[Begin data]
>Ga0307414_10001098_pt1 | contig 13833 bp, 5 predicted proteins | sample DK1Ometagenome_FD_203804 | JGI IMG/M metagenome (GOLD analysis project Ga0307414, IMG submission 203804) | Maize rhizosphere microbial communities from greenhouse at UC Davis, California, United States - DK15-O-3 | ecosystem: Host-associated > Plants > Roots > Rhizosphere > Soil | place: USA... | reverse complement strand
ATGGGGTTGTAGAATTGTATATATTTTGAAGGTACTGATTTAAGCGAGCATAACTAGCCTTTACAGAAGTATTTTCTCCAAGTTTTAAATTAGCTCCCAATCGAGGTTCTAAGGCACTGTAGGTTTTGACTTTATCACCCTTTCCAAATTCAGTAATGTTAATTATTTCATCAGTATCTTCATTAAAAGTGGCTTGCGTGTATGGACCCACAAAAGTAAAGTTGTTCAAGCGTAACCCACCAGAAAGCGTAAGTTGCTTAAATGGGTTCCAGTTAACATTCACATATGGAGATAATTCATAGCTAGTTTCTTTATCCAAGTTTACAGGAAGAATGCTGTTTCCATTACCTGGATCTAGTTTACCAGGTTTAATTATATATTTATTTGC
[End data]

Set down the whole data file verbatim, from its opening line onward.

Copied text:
>Ga0307414_10001098_pt1 | contig 13833 bp, 5 predicted proteins | sample DK1Ometagenome_FD_203804 | JGI IMG/M metagenome (GOLD analysis project Ga0307414, IMG submission 203804) | Maize rhizosphere microbial communities from greenhouse at UC Davis, California, United States - DK15-O-3 | ecosystem: Host-associated > Plants > Roots > Rhizosphere > Soil | place: USA... | reverse complement strand
ATGGGGTTGTAGAATTGTATATATTTTGAAGGTACTGATTTAAGCGAGCATAACTAGCCTTTACAGAAGTATTTTCTCCAAGTTTTAAATTAGCTCCCAATCGAGGTTCTAAGGCACTGTAGGTTTTGACTTTATCACCCTTTCCAAATTCAGTAATGTTAATTATTTCATCAGTATCTTCATTAAAAGTGGCTTGCGTGTATGGACCCACAAAAGTAAAGTTGTTCAAGCGTAACCCACCAGAAAGCGTAAGTTGCTTAAATGGGTTCCAGTTAACATTCACATATGGAGATAATTCATAGCTAGTTTCTTTATCCAAGTTTACAGGAAGAATGCTGTTTCCATTACCTGGATCTAGTTTACCAGGTTTAATTATATATTTATTTGC